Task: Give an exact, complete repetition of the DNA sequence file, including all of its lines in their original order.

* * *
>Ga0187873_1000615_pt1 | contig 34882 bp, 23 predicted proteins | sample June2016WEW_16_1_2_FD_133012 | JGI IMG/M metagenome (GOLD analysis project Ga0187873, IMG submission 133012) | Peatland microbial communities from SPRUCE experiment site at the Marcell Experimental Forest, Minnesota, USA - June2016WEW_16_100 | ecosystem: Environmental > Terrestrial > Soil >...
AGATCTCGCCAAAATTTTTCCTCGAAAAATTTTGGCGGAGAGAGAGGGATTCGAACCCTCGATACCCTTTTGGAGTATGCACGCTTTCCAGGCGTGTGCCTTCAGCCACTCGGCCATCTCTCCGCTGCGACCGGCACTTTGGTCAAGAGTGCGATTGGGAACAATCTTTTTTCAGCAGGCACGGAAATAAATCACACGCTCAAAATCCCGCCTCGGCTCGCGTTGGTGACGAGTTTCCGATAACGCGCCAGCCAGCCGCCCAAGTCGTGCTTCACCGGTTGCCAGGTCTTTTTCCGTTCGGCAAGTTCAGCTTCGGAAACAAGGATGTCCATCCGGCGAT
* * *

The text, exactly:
>Ga0187873_1000615_pt1 | contig 34882 bp, 23 predicted proteins | sample June2016WEW_16_1_2_FD_133012 | JGI IMG/M metagenome (GOLD analysis project Ga0187873, IMG submission 133012) | Peatland microbial communities from SPRUCE experiment site at the Marcell Experimental Forest, Minnesota, USA - June2016WEW_16_100 | ecosystem: Environmental > Terrestrial > Soil >...
AGATCTCGCCAAAATTTTTCCTCGAAAAATTTTGGCGGAGAGAGAGGGATTCGAACCCTCGATACCCTTTTGGAGTATGCACGCTTTCCAGGCGTGTGCCTTCAGCCACTCGGCCATCTCTCCGCTGCGACCGGCACTTTGGTCAAGAGTGCGATTGGGAACAATCTTTTTTCAGCAGGCACGGAAATAAATCACACGCTCAAAATCCCGCCTCGGCTCGCGTTGGTGACGAGTTTCCGATAACGCGCCAGCCAGCCGCCCAAGTCGTGCTTCACCGGTTGCCAGGTCTTTTTCCGTTCGGCAAGTTCAGCTTCGGAAACAAGGATGTCCATCCGGCGAT